According to the researchers, a large number of previous studies have linked stress with a greater risk for many negative outcomes, like chronic illness or worse emotional wellbeing.
But Almeida said that while it may make sense to believe that the less stress someone experiences the more healthy they will be, he said little research has explored that assumption.
For the study, published in the journal Emotion, the researchers used data from 2,711 participants for the study.
Prior to the start of the study, the participants completed a short cognition test.
Then, the participants were interviewed each night for eight consecutive nights, and answered questions about their mood, chronic conditions they may have, their physical symptoms—such as headaches, coughs or sore throats—and what they did during that day.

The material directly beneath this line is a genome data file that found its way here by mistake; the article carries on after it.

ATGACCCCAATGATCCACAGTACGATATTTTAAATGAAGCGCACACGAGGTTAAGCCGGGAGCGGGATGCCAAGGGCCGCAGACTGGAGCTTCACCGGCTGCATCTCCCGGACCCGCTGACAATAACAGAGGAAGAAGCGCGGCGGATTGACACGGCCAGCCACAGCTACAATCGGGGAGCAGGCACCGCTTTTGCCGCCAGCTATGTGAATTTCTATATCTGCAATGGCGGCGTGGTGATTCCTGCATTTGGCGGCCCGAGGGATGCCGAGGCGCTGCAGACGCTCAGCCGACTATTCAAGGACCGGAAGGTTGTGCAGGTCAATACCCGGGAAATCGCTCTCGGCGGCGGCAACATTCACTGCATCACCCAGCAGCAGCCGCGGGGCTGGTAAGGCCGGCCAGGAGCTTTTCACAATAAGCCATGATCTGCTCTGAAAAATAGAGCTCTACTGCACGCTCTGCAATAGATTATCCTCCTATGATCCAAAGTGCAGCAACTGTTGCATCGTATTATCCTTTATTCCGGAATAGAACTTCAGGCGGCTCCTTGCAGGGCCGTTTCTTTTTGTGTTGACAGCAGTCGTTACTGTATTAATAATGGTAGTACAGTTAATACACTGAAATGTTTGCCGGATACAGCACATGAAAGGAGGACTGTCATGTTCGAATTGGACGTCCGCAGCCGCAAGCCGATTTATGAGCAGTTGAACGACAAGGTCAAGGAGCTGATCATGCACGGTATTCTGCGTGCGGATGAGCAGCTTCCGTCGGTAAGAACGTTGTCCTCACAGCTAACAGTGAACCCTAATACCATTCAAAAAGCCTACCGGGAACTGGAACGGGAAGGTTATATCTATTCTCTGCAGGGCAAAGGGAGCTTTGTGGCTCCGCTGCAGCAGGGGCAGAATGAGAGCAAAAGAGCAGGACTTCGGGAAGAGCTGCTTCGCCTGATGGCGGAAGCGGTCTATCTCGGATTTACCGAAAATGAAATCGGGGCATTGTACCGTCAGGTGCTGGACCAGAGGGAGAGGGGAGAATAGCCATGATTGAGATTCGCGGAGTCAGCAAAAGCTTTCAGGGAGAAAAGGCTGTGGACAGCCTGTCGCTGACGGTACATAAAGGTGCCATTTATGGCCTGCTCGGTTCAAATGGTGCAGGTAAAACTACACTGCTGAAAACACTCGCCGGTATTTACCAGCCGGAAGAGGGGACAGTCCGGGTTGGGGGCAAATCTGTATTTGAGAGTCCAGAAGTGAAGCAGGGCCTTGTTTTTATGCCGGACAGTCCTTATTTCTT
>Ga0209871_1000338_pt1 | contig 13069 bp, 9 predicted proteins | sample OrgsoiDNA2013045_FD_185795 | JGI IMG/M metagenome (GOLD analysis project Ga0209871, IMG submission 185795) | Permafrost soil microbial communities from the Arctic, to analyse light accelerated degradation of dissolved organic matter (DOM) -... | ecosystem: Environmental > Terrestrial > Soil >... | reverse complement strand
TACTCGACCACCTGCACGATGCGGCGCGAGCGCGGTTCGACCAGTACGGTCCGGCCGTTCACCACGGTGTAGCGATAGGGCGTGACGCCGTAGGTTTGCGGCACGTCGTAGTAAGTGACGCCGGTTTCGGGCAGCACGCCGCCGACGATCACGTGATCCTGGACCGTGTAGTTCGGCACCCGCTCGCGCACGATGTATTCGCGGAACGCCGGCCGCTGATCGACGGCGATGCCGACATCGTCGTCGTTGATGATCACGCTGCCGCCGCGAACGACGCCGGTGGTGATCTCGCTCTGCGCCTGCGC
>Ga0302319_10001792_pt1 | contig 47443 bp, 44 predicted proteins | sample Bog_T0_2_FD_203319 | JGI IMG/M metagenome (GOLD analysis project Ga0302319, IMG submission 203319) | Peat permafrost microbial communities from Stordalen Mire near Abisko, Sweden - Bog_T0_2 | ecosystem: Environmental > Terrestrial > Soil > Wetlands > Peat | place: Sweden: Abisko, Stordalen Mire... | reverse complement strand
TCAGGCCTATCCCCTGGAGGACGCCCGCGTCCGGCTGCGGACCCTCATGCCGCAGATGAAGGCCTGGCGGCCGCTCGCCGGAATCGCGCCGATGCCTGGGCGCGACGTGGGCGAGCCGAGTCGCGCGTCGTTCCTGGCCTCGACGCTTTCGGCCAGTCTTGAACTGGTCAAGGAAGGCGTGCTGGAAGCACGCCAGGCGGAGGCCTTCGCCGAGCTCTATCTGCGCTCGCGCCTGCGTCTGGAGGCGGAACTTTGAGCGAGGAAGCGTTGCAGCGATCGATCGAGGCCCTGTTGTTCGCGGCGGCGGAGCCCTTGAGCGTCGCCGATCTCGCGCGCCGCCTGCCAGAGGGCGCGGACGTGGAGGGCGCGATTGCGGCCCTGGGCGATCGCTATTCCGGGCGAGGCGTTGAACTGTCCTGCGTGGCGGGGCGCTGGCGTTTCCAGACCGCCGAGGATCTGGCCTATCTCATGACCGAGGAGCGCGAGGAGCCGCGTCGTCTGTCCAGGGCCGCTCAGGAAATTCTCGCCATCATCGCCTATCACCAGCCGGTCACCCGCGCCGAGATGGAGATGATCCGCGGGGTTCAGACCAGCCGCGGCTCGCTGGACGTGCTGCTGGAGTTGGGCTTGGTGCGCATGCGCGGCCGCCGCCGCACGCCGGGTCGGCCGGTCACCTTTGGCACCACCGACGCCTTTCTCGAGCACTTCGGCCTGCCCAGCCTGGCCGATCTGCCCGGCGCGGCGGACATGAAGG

After analyzing the data, the researchers found that there did appear to be benefits for those who reported no stressors throughout the study, about 10 per cent of the participants.
These participants were less likely to have chronic health conditions and experience better moods throughout the day.
However, those who reported no stressors also performed lower on the cognition test, with the difference equalling more than eight years of aging.
Additionally, they were also less likely to report giving or receiving emotional support, as well as less likely to experience positive things happening throughout the day.